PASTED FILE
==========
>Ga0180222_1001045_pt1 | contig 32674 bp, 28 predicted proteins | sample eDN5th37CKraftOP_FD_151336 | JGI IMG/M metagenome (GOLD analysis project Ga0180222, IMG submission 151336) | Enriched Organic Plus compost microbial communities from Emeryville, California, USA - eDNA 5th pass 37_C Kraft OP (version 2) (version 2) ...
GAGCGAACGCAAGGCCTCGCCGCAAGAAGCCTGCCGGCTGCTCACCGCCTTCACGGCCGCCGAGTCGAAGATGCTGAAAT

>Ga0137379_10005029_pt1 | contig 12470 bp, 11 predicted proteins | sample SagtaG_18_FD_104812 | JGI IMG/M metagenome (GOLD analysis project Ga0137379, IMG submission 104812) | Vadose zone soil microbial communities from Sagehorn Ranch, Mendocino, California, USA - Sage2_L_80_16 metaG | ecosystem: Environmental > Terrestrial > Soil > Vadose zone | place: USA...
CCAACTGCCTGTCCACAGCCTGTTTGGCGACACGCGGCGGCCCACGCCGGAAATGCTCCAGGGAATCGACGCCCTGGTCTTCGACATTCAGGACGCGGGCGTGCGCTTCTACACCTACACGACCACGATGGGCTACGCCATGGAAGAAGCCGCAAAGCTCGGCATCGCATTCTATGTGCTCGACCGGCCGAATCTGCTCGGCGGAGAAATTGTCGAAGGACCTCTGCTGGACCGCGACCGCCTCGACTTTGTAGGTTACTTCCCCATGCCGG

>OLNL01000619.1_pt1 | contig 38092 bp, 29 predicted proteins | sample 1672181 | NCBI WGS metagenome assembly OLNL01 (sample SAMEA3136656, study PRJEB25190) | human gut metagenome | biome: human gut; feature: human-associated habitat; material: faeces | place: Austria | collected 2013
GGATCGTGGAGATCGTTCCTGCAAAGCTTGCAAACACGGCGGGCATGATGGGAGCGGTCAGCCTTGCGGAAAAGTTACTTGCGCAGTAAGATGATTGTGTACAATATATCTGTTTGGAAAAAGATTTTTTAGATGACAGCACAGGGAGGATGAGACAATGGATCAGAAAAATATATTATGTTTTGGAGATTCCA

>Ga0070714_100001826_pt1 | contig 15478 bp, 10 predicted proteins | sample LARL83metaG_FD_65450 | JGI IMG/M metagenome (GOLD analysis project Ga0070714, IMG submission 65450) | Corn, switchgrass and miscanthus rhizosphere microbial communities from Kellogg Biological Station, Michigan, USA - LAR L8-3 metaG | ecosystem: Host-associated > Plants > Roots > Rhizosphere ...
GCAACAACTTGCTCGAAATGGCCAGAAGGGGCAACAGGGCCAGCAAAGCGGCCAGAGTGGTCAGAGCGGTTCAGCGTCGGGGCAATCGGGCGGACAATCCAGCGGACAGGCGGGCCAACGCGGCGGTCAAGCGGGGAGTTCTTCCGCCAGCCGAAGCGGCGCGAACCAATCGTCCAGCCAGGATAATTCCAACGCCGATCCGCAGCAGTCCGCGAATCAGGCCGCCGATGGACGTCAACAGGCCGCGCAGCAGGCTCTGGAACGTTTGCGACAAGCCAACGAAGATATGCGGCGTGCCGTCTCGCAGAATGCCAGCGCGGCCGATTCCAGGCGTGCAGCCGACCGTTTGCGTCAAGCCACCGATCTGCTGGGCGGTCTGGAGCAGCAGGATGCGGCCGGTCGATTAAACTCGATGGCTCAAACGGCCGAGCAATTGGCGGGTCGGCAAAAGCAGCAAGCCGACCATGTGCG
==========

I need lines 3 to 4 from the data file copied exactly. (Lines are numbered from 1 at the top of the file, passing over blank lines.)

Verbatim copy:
>Ga0137379_10005029_pt1 | contig 12470 bp, 11 predicted proteins | sample SagtaG_18_FD_104812 | JGI IMG/M metagenome (GOLD analysis project Ga0137379, IMG submission 104812) | Vadose zone soil microbial communities from Sagehorn Ranch, Mendocino, California, USA - Sage2_L_80_16 metaG | ecosystem: Environmental > Terrestrial > Soil > Vadose zone | place: USA...
CCAACTGCCTGTCCACAGCCTGTTTGGCGACACGCGGCGGCCCACGCCGGAAATGCTCCAGGGAATCGACGCCCTGGTCTTCGACATTCAGGACGCGGGCGTGCGCTTCTACACCTACACGACCACGATGGGCTACGCCATGGAAGAAGCCGCAAAGCTCGGCATCGCATTCTATGTGCTCGACCGGCCGAATCTGCTCGGCGGAGAAATTGTCGAAGGACCTCTGCTGGACCGCGACCGCCTCGACTTTGTAGGTTACTTCCCCATGCCGG